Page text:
Which team was being played when a controversial decision turned over possession on a bungled onside kick?
What is the maximum yardage for an onside kick At what point can the kicking team no longer take possession of a kicked ball but only down the ball?
The rules for an onside kick are no different than for any other type of kickoff. On a kickoff, the kicking team can always take possession of the ball as long as it has traveled ten yards. You might be confusing kickoffs with punts. On a punt, the kicking team can only down the ball unless the receiving team touches it first.
An onside kick in the NFL is the same in any other level of football. The onside kick is a strategy. After a team has scored a touchdown, that team must kick the ball to the opposing team. The kicking team may kick the ball as far as they want but if it goes out of bounds it is a pentalty. The ball must also pass ten yards before the kicking team can touch the…
There is no such thing as an onside punt because if you punt it, the other team has to touch the ball before you can recover it. There is such thing as an onside kick on a kickoff when the ball can go ten yards then any team can recover it. Or on an onside kickoff if it hits the receiving team, anyone can recover it
If the kicking team wants to recover their own onside kick and be awarded possession, then yes, the ball must travel ten yards before it is touched by a player from the kicking team, UNLESS the ball is first touched by a member of the receiving team. The receiving team can touch and/or recover the ball at any time. The ball ALSO has to touch the ground in addition to going 10 yards. Both those…
Were is the off side line in rugby when a player is tackled also if the player laid with his or her arms reached out towards their scrum half.?
In the tackle scenarion. When a ruck, maul, scrum or lineout forms, a player who is offside and is retiring as required by Law remains offside even when the opposing team wins possession and the ruck, maul, scrum or lineout has ended. The player is put onside by retiring behind the applicable offside line. No other action of the offside player and no action of that player's team mates can put the offside player onside…
An onside punt is a punt after a safety. After a safety the ball turns over to the defensive team. The team on offense punting the ball away can punt onside by punting ten yards. The ball is live, just like an onside kick, and can be recovered by the punting team. The Miami Dolphins used this in the 1980's to beat Cincinnati.
You can avoid being called offside by staying in an onside position until you have possession of the ball. If you are caught offside, you can avoid getting called and penalized by staying away from the play and not becoming involved. If is not an infraction to be in an offside position, unless and until you are involved in the play.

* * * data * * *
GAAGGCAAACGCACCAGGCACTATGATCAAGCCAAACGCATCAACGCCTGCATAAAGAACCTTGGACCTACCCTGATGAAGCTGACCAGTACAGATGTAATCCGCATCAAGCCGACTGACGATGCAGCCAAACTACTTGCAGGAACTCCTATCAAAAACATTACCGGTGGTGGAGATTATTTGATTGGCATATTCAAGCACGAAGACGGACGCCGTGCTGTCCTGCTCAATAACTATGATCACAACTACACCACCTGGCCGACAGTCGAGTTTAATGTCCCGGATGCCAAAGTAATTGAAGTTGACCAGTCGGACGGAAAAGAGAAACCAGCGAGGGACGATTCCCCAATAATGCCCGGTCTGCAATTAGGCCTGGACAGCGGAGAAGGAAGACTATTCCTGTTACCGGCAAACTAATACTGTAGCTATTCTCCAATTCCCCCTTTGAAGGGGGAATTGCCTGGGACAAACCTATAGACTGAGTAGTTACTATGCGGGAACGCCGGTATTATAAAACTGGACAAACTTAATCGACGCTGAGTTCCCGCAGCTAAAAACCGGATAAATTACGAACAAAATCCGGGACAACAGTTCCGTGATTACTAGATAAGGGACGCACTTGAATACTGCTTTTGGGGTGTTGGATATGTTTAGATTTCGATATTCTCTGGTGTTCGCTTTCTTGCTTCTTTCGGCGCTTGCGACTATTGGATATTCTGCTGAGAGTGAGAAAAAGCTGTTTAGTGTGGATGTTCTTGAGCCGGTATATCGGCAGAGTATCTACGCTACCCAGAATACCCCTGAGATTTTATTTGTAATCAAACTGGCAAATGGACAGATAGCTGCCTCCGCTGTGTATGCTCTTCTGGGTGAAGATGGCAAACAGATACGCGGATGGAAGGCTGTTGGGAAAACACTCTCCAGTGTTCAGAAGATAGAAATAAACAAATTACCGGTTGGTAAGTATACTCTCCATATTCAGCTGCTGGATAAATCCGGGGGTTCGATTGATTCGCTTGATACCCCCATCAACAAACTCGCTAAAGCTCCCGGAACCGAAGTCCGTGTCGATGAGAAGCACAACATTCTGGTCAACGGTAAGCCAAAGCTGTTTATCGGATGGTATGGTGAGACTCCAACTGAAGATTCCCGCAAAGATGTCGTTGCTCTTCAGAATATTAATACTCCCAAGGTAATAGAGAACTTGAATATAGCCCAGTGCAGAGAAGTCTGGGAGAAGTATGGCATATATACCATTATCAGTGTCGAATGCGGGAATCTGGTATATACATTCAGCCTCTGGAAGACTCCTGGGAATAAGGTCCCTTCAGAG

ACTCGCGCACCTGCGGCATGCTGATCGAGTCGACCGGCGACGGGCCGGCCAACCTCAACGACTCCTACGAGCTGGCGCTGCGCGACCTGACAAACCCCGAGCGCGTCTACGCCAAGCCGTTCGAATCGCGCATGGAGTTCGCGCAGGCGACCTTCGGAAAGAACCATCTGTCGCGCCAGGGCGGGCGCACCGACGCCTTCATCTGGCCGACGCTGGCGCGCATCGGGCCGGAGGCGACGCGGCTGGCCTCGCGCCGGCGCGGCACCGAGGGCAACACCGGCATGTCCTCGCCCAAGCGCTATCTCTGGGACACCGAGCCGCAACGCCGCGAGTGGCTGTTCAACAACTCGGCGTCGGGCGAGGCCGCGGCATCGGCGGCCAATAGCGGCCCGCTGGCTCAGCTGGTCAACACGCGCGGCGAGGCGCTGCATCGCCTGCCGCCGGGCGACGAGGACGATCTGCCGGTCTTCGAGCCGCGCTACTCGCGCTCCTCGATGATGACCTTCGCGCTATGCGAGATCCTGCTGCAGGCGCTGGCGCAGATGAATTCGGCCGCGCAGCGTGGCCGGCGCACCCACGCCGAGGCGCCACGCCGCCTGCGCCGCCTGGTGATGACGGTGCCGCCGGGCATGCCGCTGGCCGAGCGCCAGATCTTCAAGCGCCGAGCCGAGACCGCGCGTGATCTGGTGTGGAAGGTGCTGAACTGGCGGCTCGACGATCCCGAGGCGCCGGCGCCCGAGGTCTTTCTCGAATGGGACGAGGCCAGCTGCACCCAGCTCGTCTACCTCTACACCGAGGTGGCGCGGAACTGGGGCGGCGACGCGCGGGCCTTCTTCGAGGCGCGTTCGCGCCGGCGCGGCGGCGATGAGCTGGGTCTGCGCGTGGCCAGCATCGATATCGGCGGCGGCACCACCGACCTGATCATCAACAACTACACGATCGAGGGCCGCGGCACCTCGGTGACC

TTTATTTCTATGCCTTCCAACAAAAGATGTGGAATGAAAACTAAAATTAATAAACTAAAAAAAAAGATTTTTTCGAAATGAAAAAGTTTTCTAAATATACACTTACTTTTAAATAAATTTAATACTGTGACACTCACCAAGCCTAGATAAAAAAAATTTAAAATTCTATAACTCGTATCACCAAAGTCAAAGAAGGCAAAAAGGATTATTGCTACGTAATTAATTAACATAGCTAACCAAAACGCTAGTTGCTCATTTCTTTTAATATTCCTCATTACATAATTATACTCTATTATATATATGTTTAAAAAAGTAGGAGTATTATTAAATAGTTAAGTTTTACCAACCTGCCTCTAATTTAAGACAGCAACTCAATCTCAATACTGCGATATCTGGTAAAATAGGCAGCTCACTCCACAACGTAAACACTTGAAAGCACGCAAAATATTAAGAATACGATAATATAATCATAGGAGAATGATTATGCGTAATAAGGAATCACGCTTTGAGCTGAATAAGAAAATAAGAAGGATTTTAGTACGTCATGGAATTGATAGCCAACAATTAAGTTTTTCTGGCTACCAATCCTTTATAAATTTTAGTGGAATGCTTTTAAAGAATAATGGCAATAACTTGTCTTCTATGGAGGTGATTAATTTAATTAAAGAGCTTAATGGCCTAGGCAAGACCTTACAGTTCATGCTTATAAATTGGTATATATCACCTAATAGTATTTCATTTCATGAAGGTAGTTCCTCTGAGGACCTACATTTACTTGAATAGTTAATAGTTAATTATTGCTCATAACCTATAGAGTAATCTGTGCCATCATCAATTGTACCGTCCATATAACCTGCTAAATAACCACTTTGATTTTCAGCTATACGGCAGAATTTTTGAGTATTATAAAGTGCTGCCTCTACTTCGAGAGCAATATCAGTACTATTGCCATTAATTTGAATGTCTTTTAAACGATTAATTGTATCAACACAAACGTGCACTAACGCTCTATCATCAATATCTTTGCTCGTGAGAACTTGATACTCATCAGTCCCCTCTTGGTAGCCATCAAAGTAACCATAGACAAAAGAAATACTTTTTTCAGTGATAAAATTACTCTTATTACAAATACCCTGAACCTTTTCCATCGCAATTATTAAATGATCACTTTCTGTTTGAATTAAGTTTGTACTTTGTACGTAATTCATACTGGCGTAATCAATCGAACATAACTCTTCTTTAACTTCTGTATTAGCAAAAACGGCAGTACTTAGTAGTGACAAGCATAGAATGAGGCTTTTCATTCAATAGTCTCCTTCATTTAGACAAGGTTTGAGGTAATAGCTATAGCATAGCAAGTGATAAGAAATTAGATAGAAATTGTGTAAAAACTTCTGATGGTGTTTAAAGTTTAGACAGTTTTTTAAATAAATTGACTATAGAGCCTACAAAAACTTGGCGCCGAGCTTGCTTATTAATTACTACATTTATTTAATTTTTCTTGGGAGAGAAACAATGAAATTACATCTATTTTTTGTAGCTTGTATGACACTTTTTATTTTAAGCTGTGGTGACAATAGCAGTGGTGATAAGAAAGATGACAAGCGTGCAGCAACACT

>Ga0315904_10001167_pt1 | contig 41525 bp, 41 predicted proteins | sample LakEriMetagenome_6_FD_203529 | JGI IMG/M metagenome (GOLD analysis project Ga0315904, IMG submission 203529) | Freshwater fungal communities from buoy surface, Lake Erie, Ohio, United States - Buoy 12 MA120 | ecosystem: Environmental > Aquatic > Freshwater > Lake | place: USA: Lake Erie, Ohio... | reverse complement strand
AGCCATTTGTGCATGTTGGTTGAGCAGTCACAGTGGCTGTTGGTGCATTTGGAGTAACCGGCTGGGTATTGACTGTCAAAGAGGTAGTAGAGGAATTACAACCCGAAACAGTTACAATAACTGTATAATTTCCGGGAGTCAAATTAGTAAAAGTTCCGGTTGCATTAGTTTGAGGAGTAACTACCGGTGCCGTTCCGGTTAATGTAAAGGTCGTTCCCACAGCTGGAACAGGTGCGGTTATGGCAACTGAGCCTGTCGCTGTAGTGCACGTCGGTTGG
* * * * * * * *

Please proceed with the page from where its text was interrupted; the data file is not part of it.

Yes. However, according to NFL Rules: " If ball hits ground or is touched by member of kicking team in flight, fair catch signal is off and all rules for a kicked ball apply. " Therefore, if the onside kick touches the ground, it may not be fair caught. Since the vast, vast majority of onside kicks are on the ground, it would be a rare sight to see an onside kick fair caught.
The onside kick from scrimmage was eliminated, in the collegiate game, before WWI -- around 1912, I believe. The NFL started in 1920. So I guess the answer is -- never. In the NFL, an onside kick is only possible on a kickoff or on a free kick after a safety. But has there ever been an onside drop kick? I don't know, but lets consider why that would rarely (if ever) happen: Kickoffs are…
No, the receiving team may attempt to take possession at any time after the kick. It is the kicking team that must wait for the ball to travel 10 yards before they can be the first to touch it. However, should a member of the receiving team touch the ball before it travels 10 yards and fumble/muff it, the kicking team can recover the ball and take possession without penalty.
If we are talking soccer or hockey, it's not really easy to say it in Russian during the game, especially if you don't speak Russian and the player doesn't speak English. Even though Russian players use the term "offside" (pronounced exactly the same), there is no word for "onside". So you would effectively have to say "keep from going offside". Do you really what to do that? You'll be better of yelling "Offside!" and making…
If a NFL kickoff travels 40 yards hits the ground and is picked up by a member of the kicking team why does the ball go to the receiving team instead of the kicking team due to onside kick rules?
After a safety, the team that was forced into a safety must punt the ball to the opposing team instead of kicking a normal kickoff. I guess it just depends on how far the ball is being punted, there are no rules on how far the ball must be punted after a safety. So the answer is yes but it's not called an onside kick.